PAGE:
R. Kelly’s ex reunites with family; sheds light on time with singer


At this point in the R. Kelly saga, no one should be surprised at certain truths that are bound to be revealed. For instance, when the singer let it be known that he had two girlfriends, and those girlfriends lived together, the situation seemed odd to a contingent of the public. When one or the other of the girlfriends began to make videos in which she declared that Kelly could not be the person his accusers have claimed he is, some members of the public continued to look at them with skepticism.

The docuseries, “Surviving R. Kelly” shed light on the singer’s alleged long-term habit of mentally, physically and sexually abusing women and underage girls. The voices that proclaimed it happened, including the singer’s former employees, musical or otherwise, as well as the alleged victims, were credible enough to make all of Kelly’s attempts at damage control appear ridiculous.

After what could be called a failed interview with television journalist, Gayle King, Kelly’s fa├žade appeared to have serious cracks. Crying and screaming do not constitute proof. Yet, the singer’s girlfriends continued to defend him. As the docuseries pointed out, the girlfriends’ families were looking for them. Now that Azriel Clary has reunited with her family (according to CBS, BET and elsewhere), she is the symbol of how things can work out for survivors.

Azriel Clary: Life after R. Kelly

Clary and Kelly’s other girlfriend, Joycelyn Savage, famously (or infamously) also sat down with King on CBS and defended Kelly. The pair stated among other things that their parents wanted money, and Clary declared that her parents encouraged the sexual relationship with Kelly. That interview took place almost a year ago. Now, Savage has been arrested for assaulting Clary; Clary has moved out of the condo she shared with Savage, and is with her family.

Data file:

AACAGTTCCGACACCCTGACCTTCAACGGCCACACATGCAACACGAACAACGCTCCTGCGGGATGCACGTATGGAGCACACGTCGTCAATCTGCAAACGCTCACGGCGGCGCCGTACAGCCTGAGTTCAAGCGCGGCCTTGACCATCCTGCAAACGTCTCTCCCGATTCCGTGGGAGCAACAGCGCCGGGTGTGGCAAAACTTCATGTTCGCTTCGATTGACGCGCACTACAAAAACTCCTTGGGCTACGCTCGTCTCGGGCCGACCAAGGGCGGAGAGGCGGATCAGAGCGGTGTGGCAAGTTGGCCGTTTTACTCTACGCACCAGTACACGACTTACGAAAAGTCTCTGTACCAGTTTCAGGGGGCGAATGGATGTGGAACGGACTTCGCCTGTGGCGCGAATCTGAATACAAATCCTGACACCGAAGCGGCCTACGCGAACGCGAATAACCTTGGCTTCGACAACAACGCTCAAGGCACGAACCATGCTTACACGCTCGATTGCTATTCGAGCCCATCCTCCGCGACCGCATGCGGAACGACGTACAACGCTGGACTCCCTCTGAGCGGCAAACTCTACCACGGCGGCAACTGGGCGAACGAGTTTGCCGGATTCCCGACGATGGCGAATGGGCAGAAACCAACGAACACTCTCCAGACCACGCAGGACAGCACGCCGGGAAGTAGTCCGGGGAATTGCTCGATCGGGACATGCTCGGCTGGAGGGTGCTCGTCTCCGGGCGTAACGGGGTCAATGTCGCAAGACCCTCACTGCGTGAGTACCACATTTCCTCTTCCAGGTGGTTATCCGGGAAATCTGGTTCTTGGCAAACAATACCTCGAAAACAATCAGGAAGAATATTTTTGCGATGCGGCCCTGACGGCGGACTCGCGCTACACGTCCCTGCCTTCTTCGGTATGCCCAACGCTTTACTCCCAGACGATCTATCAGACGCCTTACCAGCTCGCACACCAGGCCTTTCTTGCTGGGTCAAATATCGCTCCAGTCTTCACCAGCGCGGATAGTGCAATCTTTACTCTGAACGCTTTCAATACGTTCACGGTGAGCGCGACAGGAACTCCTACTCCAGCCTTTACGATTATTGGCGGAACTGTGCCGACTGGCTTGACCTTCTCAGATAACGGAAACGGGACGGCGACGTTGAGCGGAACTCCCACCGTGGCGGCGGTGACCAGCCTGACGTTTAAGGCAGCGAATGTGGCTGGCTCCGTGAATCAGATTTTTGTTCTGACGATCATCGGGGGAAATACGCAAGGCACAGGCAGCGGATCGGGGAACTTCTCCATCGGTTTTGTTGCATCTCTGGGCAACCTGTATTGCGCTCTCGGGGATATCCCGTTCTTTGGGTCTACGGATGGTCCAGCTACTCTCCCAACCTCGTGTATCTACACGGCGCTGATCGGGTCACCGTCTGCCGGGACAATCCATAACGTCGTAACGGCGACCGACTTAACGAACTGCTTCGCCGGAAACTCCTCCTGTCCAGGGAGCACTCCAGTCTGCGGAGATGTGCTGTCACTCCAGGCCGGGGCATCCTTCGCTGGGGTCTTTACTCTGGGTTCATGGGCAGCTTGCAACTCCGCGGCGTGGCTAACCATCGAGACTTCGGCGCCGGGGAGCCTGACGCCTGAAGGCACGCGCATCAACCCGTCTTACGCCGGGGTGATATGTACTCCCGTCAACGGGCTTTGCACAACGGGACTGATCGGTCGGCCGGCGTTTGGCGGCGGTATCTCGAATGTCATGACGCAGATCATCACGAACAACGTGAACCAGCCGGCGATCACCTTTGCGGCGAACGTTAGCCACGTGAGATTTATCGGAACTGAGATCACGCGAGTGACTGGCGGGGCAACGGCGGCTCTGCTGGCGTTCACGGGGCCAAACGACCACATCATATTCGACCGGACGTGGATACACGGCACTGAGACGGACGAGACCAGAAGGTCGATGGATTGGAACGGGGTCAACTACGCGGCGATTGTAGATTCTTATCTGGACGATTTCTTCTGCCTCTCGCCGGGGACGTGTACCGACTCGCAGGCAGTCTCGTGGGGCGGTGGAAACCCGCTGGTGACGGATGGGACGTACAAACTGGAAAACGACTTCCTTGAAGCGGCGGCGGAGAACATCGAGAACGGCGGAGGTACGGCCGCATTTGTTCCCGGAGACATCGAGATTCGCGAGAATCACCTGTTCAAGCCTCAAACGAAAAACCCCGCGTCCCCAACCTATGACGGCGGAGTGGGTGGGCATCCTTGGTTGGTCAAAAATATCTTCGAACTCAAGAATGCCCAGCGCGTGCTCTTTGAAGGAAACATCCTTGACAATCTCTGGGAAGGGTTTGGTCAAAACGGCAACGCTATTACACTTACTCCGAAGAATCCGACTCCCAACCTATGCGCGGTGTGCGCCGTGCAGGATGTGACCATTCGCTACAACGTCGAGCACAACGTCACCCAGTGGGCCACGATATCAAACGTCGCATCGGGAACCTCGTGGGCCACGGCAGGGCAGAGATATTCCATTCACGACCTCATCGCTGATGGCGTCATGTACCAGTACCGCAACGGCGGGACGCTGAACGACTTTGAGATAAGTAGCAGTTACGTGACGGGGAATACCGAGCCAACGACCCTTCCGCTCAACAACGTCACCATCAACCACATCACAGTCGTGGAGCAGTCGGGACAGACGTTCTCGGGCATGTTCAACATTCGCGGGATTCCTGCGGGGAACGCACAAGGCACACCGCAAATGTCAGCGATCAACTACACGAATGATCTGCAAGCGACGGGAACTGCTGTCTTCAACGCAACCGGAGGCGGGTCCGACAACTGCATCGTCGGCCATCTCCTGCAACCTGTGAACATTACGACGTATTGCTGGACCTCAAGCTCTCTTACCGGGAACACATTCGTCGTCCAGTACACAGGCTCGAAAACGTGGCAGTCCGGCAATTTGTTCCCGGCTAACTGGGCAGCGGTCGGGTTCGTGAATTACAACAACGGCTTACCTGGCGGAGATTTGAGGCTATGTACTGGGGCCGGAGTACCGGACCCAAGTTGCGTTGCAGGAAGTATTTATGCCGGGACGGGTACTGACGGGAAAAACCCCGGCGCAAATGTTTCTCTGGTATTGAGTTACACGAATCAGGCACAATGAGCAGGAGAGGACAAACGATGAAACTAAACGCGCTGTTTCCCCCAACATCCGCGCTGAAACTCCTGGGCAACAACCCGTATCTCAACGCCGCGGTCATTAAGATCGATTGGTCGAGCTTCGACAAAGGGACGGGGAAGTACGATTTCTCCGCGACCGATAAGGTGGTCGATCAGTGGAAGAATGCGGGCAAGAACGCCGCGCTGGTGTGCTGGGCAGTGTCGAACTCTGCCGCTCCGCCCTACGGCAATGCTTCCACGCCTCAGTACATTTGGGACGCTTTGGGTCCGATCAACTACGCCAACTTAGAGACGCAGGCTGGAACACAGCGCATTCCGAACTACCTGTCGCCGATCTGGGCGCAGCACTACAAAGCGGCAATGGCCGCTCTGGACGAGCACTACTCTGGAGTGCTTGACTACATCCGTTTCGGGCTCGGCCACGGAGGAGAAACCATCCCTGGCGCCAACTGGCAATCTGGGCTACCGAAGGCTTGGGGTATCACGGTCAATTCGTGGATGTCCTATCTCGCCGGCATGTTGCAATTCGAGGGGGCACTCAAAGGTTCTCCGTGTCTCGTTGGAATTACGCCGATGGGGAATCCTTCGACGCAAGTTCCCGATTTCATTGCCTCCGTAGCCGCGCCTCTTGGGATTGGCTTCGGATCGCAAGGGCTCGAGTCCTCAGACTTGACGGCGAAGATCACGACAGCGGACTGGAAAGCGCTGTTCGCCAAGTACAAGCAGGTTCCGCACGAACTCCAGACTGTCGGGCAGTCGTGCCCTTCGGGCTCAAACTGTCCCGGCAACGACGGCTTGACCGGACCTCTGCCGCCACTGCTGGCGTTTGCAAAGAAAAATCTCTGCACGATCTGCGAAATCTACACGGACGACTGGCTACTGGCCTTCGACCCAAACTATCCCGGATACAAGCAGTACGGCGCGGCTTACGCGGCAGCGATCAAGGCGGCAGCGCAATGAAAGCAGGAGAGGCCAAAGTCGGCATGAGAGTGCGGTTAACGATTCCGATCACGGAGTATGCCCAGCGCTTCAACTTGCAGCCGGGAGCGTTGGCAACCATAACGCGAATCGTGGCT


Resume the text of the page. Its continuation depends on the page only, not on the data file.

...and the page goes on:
On social media, Clary has referred to “healing” that can begin now that she is with her family again. Happy pictures of the entire family paint a different scenario from the one Clary described in previous interviews. The contradiction leads audiences to believe that both Clary and Savage were prompted to make their pro-Kelly statements. Which, in turn, makes all comments in defense of Kelly more difficult to believe.

The court of public opinion can be harsh. But audiences should remember that when Clary first took off with Kelly she was 17. Now, at 22, she is still young, and has a lot to learn. So far, most of the social media commenters have been supportive. If more survivors who were previous supporters of Kelly are willing to speak honestly about their experiences, the public might develop a greater sense of what really happened while the women kept the company of the singer.

Kelly remains in jail on a variety of charges, including child pornography and racketeering.

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Dodie Miller-Gould is a native of Fort Wayne, Indiana who lives in New York City where she studies creative nonfiction at Columbia University. She has BA and MA degrees in English from Indiana University-Purdue University, Fort Wayne, and an MFA in Fiction from Minnesota State University, Mankato. Her research interests include popular music and culture, 1920s jazz, and blues, confessional poetry, and the rhetoric of fiction. She has presented at numerous conferences in rhetoric and composition, and creative writing. Her creative works have appeared in Tenth Muse, Apostrophe, The Flying Island, Scavenger's Newsletter and elsewhere. She has won university-based awards for creative work and literary criticism.

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